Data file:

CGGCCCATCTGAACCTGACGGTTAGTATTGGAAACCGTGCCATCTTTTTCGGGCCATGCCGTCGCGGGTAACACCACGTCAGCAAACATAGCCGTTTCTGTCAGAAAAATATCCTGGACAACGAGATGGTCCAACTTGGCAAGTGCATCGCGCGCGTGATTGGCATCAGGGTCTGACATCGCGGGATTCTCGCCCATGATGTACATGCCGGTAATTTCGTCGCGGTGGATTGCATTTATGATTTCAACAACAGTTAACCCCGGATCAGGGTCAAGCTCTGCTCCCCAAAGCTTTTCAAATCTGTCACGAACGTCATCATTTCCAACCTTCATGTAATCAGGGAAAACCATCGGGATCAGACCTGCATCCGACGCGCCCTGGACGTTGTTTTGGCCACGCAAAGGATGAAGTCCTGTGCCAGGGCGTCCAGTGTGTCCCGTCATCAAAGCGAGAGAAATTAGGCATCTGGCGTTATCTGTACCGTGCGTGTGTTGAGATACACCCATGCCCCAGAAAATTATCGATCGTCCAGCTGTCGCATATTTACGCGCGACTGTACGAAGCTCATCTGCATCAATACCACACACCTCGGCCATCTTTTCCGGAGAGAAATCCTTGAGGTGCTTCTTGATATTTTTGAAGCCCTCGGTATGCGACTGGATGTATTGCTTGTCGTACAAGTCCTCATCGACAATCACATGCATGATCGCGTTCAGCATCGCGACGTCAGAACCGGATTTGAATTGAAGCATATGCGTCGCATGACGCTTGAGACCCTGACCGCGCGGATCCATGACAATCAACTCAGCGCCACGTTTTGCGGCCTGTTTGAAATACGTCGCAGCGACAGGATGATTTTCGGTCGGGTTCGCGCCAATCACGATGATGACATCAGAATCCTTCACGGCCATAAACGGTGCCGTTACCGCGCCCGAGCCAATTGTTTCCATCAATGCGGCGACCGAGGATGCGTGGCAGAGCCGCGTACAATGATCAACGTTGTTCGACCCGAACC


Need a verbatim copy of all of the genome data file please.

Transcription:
CGGCCCATCTGAACCTGACGGTTAGTATTGGAAACCGTGCCATCTTTTTCGGGCCATGCCGTCGCGGGTAACACCACGTCAGCAAACATAGCCGTTTCTGTCAGAAAAATATCCTGGACAACGAGATGGTCCAACTTGGCAAGTGCATCGCGCGCGTGATTGGCATCAGGGTCTGACATCGCGGGATTCTCGCCCATGATGTACATGCCGGTAATTTCGTCGCGGTGGATTGCATTTATGATTTCAACAACAGTTAACCCCGGATCAGGGTCAAGCTCTGCTCCCCAAAGCTTTTCAAATCTGTCACGAACGTCATCATTTCCAACCTTCATGTAATCAGGGAAAACCATCGGGATCAGACCTGCATCCGACGCGCCCTGGACGTTGTTTTGGCCACGCAAAGGATGAAGTCCTGTGCCAGGGCGTCCAGTGTGTCCCGTCATCAAAGCGAGAGAAATTAGGCATCTGGCGTTATCTGTACCGTGCGTGTGTTGAGATACACCCATGCCCCAGAAAATTATCGATCGTCCAGCTGTCGCATATTTACGCGCGACTGTACGAAGCTCATCTGCATCAATACCACACACCTCGGCCATCTTTTCCGGAGAGAAATCCTTGAGGTGCTTCTTGATATTTTTGAAGCCCTCGGTATGCGACTGGATGTATTGCTTGTCGTACAAGTCCTCATCGACAATCACATGCATGATCGCGTTCAGCATCGCGACGTCAGAACCGGATTTGAATTGAAGCATATGCGTCGCATGACGCTTGAGACCCTGACCGCGCGGATCCATGACAATCAACTCAGCGCCACGTTTTGCGGCCTGTTTGAAATACGTCGCAGCGACAGGATGATTTTCGGTCGGGTTCGCGCCAATCACGATGATGACATCAGAATCCTTCACGGCCATAAACGGTGCCGTTACCGCGCCCGAGCCAATTGTTTCCATCAATGCGGCGACCGAGGATGCGTGGCAGAGCCGCGTACAATGATCAACGTTGTTCGACCCGAACC